Jeremiah Stringam, MD
MD Anderson Cancer Center
Disclosure(s): No financial relationships to disclose
Steven Y. Huang, MD
Department of Interventional Radiology at The University of Texas MD Anderson Cancer Center
To evaluate the safety and efficacy of cement augmentation and radiofrequency ablation for the treatment of pathologic spine fractures in cancer patients.
Materials and Methods: This single-institution retrospective study was conducted for patients over a 3 year period (2017 – 2020) who underwent percutaneous spine radiofrequency ablation (RFA) and cement augmentation. The use of RFA as well as kyphoplasty versus vertebroplasty was performed at the discretion of the provider. Evaluation for cement leakage was performed on intra- and post-procedure imaging by a study member who did not perform the procedure. All statistical analyses were performed in R (R Foundation).
A total of 638 spinal levels in 335 patients were treated during the study period. The median age was 65 (IQR 57 – 100), and 44% of the study cohort were female. Prostate cancer was the most common histology (19%), followed by renal cell carcinoma (11.8%) and breast cancer (7.7%). 44.9% of treated levels underwent radiation in addition to ablation/cement augmentation, with 78% undergoing radiation prior to the intervention. Epidural tumor and retropulsion of bone fragments was present in 14.3% and 12.5% of treated levels, respectively. Posterior wall erosion was present in 29% of treated levels. RFA was performed in 255 (40%) of the treated levels, and kyphoplasty using balloons or implantable devices was performed in 37% of the treated levels. Treated levels ranged from C2 to the sacrum, with the most common levels at the thoracolumbar junction (T10 – L2 = 47.4%). The majority of interventions (519/638, 81%) resulted in a substantial improvement in pain ( > 2 point reduction in Brief Pain Inventory [BPI] scale following the procedure). Likewise, there was a significant decrease in median BPI pain scores following the procedure (pre: 7/10 [IQR 5-10/10], post: 3/10 [IQR 2 – 10/10], P < 0.001). No patients experienced spinal cord or spinal nerve injury following RFA. Cement leakage into the epidural space occurred in 5.4% of treated levels, with 0.6% (4/638) augmentations requiring surgical intervention. Patients not requiring surgery were asymptomatic on follow-up examination. On univariable and multivariable analysis, RFA (P = 0.04) and lumbar level treatments (P = 0.02) were associated with decreased risk of epidural leak, while posterior wall disruption (P < 0.001) and retropulsion (P = 0.002) were associated with an increased risk; prior radiation and epidural tumor did not increase the risk.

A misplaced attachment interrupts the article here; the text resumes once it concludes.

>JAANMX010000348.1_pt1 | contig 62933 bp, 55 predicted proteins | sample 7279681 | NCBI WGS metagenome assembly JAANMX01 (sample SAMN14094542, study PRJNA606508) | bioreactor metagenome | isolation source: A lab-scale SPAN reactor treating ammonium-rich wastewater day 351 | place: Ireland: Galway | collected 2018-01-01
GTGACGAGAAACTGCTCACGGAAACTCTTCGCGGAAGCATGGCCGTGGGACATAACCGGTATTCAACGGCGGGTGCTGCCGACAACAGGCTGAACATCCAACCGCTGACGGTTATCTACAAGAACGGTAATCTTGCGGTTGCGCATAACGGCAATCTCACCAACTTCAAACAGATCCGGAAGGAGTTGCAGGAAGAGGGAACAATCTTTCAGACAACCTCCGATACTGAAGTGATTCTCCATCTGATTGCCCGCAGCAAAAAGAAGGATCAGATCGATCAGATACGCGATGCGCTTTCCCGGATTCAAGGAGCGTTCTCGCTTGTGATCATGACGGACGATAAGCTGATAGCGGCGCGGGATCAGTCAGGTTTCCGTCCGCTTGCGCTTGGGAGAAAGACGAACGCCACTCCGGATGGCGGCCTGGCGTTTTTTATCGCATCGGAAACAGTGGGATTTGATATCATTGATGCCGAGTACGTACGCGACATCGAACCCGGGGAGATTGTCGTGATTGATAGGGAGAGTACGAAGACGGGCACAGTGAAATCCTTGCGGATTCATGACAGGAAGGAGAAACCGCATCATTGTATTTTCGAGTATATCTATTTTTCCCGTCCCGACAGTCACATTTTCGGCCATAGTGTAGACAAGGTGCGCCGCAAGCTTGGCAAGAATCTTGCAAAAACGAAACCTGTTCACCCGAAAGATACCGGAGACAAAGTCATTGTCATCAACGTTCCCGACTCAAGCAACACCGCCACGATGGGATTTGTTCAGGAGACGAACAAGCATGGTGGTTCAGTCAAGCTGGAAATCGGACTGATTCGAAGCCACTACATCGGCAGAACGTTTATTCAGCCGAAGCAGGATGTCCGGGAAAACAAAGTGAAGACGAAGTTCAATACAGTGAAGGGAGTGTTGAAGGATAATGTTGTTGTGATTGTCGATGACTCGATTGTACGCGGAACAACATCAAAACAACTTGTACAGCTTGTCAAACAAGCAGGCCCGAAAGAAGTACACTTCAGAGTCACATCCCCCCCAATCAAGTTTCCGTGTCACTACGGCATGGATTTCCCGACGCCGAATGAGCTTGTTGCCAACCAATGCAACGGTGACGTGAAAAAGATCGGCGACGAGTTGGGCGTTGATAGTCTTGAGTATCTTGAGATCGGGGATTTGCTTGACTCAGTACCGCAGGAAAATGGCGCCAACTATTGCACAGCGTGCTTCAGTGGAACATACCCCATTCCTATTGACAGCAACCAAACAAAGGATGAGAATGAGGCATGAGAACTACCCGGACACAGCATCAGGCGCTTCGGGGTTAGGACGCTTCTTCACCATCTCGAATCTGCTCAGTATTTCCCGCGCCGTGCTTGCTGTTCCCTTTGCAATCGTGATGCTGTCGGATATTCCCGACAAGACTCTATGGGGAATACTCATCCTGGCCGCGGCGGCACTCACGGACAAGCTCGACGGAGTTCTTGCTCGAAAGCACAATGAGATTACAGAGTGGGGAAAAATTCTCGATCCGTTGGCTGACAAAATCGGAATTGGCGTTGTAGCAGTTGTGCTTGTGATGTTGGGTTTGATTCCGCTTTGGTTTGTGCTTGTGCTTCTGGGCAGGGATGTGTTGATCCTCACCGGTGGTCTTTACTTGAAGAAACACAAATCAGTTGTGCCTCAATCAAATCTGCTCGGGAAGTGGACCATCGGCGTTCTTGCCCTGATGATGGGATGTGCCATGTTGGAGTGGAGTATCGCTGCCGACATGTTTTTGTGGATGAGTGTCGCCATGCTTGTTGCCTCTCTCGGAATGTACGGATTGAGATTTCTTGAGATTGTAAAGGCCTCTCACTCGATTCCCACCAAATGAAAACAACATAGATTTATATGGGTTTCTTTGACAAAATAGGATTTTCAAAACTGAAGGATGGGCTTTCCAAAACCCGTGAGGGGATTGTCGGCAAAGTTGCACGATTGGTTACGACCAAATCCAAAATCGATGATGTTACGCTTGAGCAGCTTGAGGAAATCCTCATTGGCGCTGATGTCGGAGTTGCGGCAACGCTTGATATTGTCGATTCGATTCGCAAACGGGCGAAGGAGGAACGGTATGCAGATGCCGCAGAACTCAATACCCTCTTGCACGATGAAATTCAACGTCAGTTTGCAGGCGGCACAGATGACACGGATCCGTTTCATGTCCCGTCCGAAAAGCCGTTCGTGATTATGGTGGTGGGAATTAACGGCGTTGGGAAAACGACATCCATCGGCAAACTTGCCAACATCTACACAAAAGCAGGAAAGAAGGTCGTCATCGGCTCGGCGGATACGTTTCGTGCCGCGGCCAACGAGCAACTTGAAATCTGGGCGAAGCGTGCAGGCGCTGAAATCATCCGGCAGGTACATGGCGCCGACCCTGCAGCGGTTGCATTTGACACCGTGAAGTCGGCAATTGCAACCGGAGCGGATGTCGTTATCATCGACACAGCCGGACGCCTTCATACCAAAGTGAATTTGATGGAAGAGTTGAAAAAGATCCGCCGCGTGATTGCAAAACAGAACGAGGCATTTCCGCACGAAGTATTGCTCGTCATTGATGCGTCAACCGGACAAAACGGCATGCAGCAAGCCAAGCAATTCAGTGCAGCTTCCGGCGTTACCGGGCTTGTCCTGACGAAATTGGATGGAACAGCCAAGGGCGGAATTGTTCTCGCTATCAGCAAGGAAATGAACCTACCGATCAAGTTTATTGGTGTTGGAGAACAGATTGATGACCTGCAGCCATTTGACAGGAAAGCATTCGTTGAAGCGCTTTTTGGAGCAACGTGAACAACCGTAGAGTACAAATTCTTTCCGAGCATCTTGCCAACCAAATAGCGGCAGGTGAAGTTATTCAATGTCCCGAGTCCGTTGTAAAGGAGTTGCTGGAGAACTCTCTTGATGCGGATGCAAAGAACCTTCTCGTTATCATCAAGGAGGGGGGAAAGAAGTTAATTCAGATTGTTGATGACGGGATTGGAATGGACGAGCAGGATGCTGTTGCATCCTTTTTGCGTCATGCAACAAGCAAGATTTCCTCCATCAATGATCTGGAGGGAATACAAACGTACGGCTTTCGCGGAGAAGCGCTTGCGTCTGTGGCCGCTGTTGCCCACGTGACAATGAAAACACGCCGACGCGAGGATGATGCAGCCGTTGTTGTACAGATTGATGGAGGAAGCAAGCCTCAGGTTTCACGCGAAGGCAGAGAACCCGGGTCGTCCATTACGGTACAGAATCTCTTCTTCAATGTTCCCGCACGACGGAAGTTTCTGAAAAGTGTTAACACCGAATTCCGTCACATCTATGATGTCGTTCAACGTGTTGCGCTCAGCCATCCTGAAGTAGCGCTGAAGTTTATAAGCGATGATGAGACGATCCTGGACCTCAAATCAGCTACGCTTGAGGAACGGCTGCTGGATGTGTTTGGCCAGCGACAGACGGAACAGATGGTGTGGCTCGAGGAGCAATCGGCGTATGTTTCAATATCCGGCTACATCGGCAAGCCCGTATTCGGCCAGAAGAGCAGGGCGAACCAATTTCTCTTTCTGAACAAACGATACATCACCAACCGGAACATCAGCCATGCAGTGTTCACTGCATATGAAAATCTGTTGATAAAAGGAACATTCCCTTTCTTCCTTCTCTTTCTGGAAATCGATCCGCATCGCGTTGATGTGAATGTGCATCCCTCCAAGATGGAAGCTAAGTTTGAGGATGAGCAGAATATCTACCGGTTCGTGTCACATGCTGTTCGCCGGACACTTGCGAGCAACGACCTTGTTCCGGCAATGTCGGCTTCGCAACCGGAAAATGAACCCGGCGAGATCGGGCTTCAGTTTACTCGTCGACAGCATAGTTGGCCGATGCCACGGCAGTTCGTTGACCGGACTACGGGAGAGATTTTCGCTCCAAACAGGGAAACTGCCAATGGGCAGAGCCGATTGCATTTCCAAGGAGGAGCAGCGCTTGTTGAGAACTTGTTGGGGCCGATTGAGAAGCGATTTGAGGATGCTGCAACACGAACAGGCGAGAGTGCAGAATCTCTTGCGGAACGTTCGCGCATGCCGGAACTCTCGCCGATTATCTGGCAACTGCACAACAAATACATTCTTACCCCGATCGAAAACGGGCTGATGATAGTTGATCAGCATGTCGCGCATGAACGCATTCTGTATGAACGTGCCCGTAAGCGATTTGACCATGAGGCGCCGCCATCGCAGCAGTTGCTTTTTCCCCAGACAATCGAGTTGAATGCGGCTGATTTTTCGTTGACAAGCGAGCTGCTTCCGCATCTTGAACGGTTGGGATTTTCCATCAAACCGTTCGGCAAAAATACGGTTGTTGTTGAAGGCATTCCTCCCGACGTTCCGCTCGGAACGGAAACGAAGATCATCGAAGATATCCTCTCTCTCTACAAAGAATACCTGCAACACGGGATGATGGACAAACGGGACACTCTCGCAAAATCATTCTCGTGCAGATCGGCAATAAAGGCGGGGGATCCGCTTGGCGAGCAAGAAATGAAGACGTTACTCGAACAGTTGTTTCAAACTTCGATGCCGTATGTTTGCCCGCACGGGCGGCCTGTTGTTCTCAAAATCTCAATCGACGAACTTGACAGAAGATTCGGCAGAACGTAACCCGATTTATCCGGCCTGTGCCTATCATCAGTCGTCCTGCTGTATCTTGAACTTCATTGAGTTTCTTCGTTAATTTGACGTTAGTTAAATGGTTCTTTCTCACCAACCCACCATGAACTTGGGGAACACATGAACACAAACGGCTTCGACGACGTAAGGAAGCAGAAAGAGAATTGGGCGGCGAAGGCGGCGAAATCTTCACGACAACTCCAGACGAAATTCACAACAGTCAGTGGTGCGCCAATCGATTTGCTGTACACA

Vertebral augmentation and RFA are safe and effective treatments for spine fractures in cancer patients.